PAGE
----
Internet Explorer 7 review

Microsoft is catching up with its rivals

IE7's interface isn't as sleek as some others.

TechRadar Verdict

No built-in ad-blocker at all and an inferior interface to Firefox. We're not impressed.


  • +

    Impressive feed handling

    New Tab button is well-placed

    Excellent history viewer

    Good phishing protection


  • -

    No trash can

    No ad-blocker

    No mouse gestures

    Interface could be better

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The woeful state of Internet Explorer 6 might lead you to expect little from Internet Explorer 7, but Microsoft has actually done us proud this time. IE7 has a little catching up to do because Firefox and Opera have been delivering snazzy features for a long time now and have refined and tweaked them. Yet this browser has covered most of the bases and is very usable.

IE7's interface isn't as sleek as that of the other two contenders because it's littered with lots of unfamiliar-looking icons that appear in unexpected places. The default setup is to have no menu bar, instead keeping essential menus inside toolbar buttons. This unconventional approach increases clutter rather than reducing it and most people will probably want to put the menu bar back.

The navigation buttons and address bar appear at the top of the screen as far from the tabs as they could be, thus making the browser slower to use. That said, IE7 does have the most conveniently placed New Tab button. The Next tab peeks out ready for a click next to the ones you already have.

Another popular feature is the QuickTabs view, which presents a thumbnails page for all your tabs so that you can tell which one is which. How this compares to Opera's tab preview comes down to personal preference, but this feature of IE7 is one that's missing from Firefox. IE7, like the other browsers, can save groups of tabs for loading up later, and to continue the session after restarting the browser.

Like Opera, IE7 makes use of a side panel to contain features such as the History, Bookmarks and news feeds. The feed handling in IE7 is impressive. The list of subscribed feeds lives inside the side panel, which is called the Favourites Centre, and feed headers appear inside a specially formatted Web page.

The feed reading view is easy on the eye and there are even category filters that can be used to display posts of a certain topic. Posts are searchable from the reader tab.

The History viewer is also accessible from the side panel and is another perfectly formed browser element. The History can be organised and viewed in various ways, and you can delete individual entries. There's an option to delete all browsing information, that's accessible from the tools menu.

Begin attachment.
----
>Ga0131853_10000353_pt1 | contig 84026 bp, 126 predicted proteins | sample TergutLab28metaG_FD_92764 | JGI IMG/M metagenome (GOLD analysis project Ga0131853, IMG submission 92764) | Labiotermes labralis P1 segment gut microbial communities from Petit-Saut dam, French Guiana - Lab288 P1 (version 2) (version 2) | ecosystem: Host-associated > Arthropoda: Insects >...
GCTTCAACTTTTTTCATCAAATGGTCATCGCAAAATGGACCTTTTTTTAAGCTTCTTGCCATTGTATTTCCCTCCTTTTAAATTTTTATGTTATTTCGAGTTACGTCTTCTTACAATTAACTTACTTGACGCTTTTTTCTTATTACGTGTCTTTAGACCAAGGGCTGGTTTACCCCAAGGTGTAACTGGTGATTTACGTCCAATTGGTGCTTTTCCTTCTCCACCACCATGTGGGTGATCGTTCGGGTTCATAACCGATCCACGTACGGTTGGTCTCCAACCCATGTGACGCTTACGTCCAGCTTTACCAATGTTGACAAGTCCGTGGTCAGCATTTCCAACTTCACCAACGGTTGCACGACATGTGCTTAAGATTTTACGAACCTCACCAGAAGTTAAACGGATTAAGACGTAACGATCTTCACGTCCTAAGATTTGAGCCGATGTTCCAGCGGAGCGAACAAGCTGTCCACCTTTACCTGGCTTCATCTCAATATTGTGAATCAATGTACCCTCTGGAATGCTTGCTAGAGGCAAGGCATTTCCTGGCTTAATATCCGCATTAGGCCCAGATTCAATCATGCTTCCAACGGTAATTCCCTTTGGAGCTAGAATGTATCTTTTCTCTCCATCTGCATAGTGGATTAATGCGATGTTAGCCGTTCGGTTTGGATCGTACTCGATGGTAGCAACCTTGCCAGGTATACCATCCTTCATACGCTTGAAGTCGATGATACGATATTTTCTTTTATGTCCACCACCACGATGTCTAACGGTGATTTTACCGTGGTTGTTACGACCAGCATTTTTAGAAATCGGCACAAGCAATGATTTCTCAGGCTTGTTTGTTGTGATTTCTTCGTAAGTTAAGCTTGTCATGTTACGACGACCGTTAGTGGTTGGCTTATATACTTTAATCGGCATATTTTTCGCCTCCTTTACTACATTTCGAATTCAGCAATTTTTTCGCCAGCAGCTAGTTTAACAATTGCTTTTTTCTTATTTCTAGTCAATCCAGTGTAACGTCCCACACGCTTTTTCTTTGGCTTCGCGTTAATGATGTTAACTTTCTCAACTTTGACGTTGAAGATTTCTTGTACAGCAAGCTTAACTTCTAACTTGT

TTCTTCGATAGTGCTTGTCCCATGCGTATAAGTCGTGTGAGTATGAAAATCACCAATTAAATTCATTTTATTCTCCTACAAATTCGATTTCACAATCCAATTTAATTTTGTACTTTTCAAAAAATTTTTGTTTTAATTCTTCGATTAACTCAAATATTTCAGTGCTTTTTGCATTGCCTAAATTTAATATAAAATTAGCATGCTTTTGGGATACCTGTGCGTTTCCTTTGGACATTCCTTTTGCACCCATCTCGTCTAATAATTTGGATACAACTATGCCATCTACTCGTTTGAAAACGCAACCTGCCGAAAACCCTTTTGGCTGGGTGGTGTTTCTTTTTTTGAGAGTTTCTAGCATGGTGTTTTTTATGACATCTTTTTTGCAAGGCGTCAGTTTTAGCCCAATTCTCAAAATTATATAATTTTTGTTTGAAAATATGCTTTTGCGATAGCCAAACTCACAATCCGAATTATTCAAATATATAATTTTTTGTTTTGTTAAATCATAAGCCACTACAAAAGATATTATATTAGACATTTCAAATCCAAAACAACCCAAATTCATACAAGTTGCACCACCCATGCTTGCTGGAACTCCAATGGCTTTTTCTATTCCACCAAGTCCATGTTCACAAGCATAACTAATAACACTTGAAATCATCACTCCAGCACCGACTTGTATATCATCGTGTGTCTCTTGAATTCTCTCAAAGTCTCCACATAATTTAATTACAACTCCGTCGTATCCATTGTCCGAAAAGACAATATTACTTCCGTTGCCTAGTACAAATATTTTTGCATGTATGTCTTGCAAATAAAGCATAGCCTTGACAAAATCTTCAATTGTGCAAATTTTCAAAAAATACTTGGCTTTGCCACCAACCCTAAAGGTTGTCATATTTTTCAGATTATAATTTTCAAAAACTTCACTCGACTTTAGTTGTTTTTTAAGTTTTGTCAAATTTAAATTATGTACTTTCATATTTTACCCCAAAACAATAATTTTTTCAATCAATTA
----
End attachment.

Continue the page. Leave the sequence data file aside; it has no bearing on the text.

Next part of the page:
Let's go phishing

Microsoft has widely publicised its phishing protection and it's right to do so, because this feature is the best built-in one at the moment. It checks each URL you visit against a whitelist of safe sites and also sees if it's using any common phishing tactics.

Suspect URLs are sent to Microsoft for checking. This is a real-time protection system as compared with Firefox, which only compares sites against a blacklist by default. You can, however, opt to use Google's real-time protection system with Firefox, which would offer a similar service.

The downside to IE7 is that a few of the most useful features of the other browsers are missing. Mouse gesture capabilities don't come built-in and it's currently not possible to get a stable add-on, so those accustomed to gesturing will find using IE7 a real chore. The other two browsers have a richer set of add-ons for other purposes, too.

There's also no equivalent to the trash can feature for retrieving mistakenly closed tabs (you just have to dig them out of the History) and there's no built-in ad-blocker at all. Add to this the inferior interface, and this one has to come bottom of the pile. was the former name of Its staff were at the forefront of the digital publishing revolution, and spearheaded the move to bring consumer technology journalism to its natural home – online. Many of the current TechRadar staff started life a staff writer, covering everything from the emerging smartphone market to the evolving market of personal computers. Think of it as the building blocks of the TechRadar you love today.